Tim Hicks: Rebel With Applause

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Tim Hicks: Rebel With Applause

Stomping Grounds

There's something to be said for old stomping grounds. The Golden Horseshoe cities of St. Catharines and Niagara Falls, Ontario may not be known for their cattle farms or rodeos – they have none – but their geographical locations, situated about 90 minutes from Toronto and only 15 from U.S. border town Buffalo, N.Y., have their merits. For Tim Hicks, the Canadian country star 17 years in the making, the two municipalities are his "stompin' grounds," fueling him with steady opportunities to gig and achieve his goals during his formative years.

"What was interesting about Niagara, especially early on, is that there was a scene for cover bands, because that's what I did for years," Hicks says. "In those days, Pulse Magazine had all the live listings of the clubs and bars that would hire a band. We'd go from club to club trying to get a gig, including open-mic nights. There were lots of outlets to play."


The ball-capped Hicks, who once fronted a Neil Diamond cover band, also chewed on a steady diet of Canadian and American radio playlists, broadcasting a plethora of musical genres except for the one he was to end up pursuing. He fell in love with country music at the height of the early '90s grunge movement.


"Friends were listening to Nirvana and I was listening to The Band," recalls Hicks, who uses a Martin D-28 in concert and Dreadnaught Junior for his songwriting. "All I wanted to play was acoustic guitar. I loved the portability of it. I didn't need an amp. I didn't need somebody else. I could just take my guitar and sit under a tree someplace, or go into a park or a party to play. The kind of stuff my folks were listening to when I was growing up was along that country line. In particular, we'd fly out to Vancouver to visit my uncle every three years and he would sing in his kitchen to my brother and me. I thought he wrote these songs, but 20 years later, I realized he was playing Hank Williams, Johnny Cash, John Prine - all those kinds of country songs. One day I decided to start playing all country all the time. I was lucky: it was at the time when the genre exploded and people started demanding it. So it was a matter of right sound, right time. It was always natural for me."


Hicks has established himself over three Open Road Recordings albums (including his recently released Shake These Walls) and a truckload of singles as one of Canada's prime exponents of "bro country:" testosterone-fueled, good-vibe partying music that never met a bottle that it didn't like.  Hicks' particular repertoire, which includes the high-energy hedonism of "Hell Raisin' Good Time," "Buzz, Buzz, Buzzing" and "Stronger Beer," is a reflection of his life. He does not offer apologies.

"Some would say I'm the Canadian party country guy, and the way I explain it is this," he says. "When you spend 17 years playing in bars every night and you live in that culture, it's going to come out. The reason we got onto that early is because I wanted my songs to fit on my third set at my bar gig on a Saturday night in between 'Save a Horse, Ride a Cowboy’ and 'Chicken Fried.'I clued in early that if you sing about what people are doing right now in front of you, they're going to sing along. When they sing along, they leave the bar or the show saying, 'Wow, I had a really great time.' To me, it's just about entertainment...nothing more. I can't help where I come from and where I grew up, in that age and culture."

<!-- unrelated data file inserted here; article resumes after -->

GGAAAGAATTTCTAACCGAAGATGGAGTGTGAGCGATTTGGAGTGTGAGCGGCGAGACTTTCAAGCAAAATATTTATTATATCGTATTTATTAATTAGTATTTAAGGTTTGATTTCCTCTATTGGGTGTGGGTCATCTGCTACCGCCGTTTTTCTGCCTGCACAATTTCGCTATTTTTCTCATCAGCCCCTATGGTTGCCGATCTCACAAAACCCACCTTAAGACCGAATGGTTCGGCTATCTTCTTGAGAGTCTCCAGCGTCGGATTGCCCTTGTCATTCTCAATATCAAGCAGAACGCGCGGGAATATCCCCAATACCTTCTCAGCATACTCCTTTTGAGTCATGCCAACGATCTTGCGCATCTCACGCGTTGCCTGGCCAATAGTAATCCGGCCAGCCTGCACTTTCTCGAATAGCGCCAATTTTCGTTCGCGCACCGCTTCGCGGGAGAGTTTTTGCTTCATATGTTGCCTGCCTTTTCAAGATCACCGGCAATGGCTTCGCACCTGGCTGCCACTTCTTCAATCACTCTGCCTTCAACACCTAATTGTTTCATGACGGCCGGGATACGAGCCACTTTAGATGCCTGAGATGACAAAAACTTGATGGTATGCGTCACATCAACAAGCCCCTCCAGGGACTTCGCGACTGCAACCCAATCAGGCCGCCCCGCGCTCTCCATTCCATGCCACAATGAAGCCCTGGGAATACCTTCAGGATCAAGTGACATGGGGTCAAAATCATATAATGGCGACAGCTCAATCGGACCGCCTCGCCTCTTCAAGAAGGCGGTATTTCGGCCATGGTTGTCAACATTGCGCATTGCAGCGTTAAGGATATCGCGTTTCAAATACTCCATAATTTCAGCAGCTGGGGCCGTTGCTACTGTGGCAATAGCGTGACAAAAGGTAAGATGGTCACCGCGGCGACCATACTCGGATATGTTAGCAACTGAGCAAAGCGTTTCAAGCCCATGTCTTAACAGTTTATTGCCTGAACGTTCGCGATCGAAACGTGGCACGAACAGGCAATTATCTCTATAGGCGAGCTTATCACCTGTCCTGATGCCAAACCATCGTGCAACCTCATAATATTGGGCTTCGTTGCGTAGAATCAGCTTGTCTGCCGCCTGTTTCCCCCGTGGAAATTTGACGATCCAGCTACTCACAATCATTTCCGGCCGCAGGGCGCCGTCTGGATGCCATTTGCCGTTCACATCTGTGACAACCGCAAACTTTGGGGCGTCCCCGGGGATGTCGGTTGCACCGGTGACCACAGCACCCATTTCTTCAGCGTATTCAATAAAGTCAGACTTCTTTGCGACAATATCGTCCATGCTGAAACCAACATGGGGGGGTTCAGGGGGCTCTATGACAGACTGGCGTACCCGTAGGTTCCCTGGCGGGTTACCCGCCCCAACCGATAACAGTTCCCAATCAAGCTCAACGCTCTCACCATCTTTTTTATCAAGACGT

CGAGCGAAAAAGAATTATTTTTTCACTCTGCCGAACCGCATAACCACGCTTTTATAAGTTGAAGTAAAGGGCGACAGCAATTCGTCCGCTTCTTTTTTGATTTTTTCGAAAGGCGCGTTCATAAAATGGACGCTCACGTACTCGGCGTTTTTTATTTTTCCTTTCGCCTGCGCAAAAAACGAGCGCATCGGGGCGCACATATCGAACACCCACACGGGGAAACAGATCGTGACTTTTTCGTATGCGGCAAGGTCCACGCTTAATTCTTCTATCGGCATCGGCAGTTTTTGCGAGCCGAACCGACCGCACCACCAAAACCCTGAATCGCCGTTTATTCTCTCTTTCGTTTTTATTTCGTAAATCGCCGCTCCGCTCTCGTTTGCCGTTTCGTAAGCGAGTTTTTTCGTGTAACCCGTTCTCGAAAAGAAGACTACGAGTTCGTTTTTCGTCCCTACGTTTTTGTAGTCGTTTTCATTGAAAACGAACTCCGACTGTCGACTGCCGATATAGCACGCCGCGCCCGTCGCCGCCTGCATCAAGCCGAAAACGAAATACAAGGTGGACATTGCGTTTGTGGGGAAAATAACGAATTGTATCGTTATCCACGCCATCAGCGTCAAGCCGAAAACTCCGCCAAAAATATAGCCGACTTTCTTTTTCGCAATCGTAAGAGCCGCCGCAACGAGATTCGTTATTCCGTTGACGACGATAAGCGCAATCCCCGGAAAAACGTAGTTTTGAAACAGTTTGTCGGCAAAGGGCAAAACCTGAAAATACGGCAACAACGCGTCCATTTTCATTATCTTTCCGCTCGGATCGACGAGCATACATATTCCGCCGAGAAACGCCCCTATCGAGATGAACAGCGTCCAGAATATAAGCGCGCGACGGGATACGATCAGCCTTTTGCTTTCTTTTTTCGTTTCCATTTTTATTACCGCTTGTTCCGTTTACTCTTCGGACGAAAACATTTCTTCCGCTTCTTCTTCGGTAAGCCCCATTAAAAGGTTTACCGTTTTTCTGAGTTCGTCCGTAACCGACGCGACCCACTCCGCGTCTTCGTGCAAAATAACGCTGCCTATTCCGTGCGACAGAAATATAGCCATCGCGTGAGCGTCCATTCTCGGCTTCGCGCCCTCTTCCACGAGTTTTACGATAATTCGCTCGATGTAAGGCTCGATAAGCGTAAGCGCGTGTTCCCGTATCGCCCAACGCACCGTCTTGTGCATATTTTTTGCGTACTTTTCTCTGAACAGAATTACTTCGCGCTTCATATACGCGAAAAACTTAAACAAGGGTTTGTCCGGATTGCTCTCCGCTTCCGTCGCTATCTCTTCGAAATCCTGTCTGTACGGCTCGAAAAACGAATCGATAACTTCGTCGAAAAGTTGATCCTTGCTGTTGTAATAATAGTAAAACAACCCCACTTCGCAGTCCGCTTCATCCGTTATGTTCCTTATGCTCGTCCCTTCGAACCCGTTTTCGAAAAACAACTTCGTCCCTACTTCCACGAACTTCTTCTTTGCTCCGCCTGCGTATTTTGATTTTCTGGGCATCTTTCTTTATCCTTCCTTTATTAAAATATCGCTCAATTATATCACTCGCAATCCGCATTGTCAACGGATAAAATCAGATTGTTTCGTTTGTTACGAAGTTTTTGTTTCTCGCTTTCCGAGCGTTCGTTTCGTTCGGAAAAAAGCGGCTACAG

How different was the culture when he started? For one thing, there was no Internet back when he started slogging in the trenches as a musician. It wasn't until four years ago that he understood - and benefitted from - the impact of social media.

“I know exactly where I was: December 2012," he recalls. "I was on tour with Dallas Smith and Chad Brownlee for the Ontario dates of the Boys of Fall tour. I didn’t have a song out yet, and they were kind enough to let me tag along for a few shows. I was following the tour bus in my mini-van. We had done Hamilton the night before and were on our way to Ottawa when my phone started exploding with Twitter alerts. I literally pulled over on (Highway) 407 because I couldn’t stand it – I had to look. I had 300 tweets from the night before:  all these people talking about the show and tagging me in it. That freaked me out because all of a sudden – I had fans! It was a really interesting looking glass through the minds of people who had seen the show the night before. Once I saw the impact and the power of that, I just jumped into it with both feet and I haven’t looked back.”


Carving out a country music career has been important to Hicks, best articulated in a Shake These Walls song called "Forever Rebels."


"The lyrics speak so much to me," Hicks admits. "It's about how everybody told me when I was a kid that I couldn't do this: That you could not have a family or pay your bills and be a musician...that it's not a viable career choice. I really took offense to that. So 'Forever Rebels' talks about that very thing: 'How dare you step outside the lines? How dare you step out of the box? Don't go pushing your luck, just be happy with what you got.'Every time I hear those words, they hit me hard: We're the dreamers. We're the believers. That's the song that I'm proudest of on the record.  There's something that really rings true to me."


Hicks says that Shake These Walls is the most comfortable he's been as an artist, and views it as an example of "clear growth."

His end game? Longevity.


"In this day and age, attention spans are short. Mine is too, so I fully get the world and where people are coming from. But I just hope I can keep doing this, man, because now that I've got a taste of it, I don't want to stop."


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